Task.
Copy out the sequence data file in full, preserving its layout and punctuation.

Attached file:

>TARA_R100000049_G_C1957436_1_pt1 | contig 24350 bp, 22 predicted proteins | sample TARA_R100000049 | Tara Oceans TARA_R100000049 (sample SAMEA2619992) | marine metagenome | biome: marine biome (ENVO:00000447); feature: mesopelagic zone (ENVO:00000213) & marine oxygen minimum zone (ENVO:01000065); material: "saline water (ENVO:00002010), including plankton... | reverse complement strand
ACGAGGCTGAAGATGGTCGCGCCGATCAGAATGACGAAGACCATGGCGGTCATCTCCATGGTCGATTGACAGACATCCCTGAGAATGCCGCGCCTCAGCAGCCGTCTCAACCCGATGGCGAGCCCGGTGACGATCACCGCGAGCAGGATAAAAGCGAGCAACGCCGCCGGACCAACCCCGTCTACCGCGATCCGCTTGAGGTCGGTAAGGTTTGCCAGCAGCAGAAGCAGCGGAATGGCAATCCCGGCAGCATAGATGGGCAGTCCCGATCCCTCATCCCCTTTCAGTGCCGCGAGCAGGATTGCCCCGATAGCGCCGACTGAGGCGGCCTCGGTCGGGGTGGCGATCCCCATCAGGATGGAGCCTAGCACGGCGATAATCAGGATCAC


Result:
>TARA_R100000049_G_C1957436_1_pt1 | contig 24350 bp, 22 predicted proteins | sample TARA_R100000049 | Tara Oceans TARA_R100000049 (sample SAMEA2619992) | marine metagenome | biome: marine biome (ENVO:00000447); feature: mesopelagic zone (ENVO:00000213) & marine oxygen minimum zone (ENVO:01000065); material: "saline water (ENVO:00002010), including plankton... | reverse complement strand
ACGAGGCTGAAGATGGTCGCGCCGATCAGAATGACGAAGACCATGGCGGTCATCTCCATGGTCGATTGACAGACATCCCTGAGAATGCCGCGCCTCAGCAGCCGTCTCAACCCGATGGCGAGCCCGGTGACGATCACCGCGAGCAGGATAAAAGCGAGCAACGCCGCCGGACCAACCCCGTCTACCGCGATCCGCTTGAGGTCGGTAAGGTTTGCCAGCAGCAGAAGCAGCGGAATGGCAATCCCGGCAGCATAGATGGGCAGTCCCGATCCCTCATCCCCTTTCAGTGCCGCGAGCAGGATTGCCCCGATAGCGCCGACTGAGGCGGCCTCGGTCGGGGTGGCGATCCCCATCAGGATGGAGCCTAGCACGGCGATAATCAGGATCAC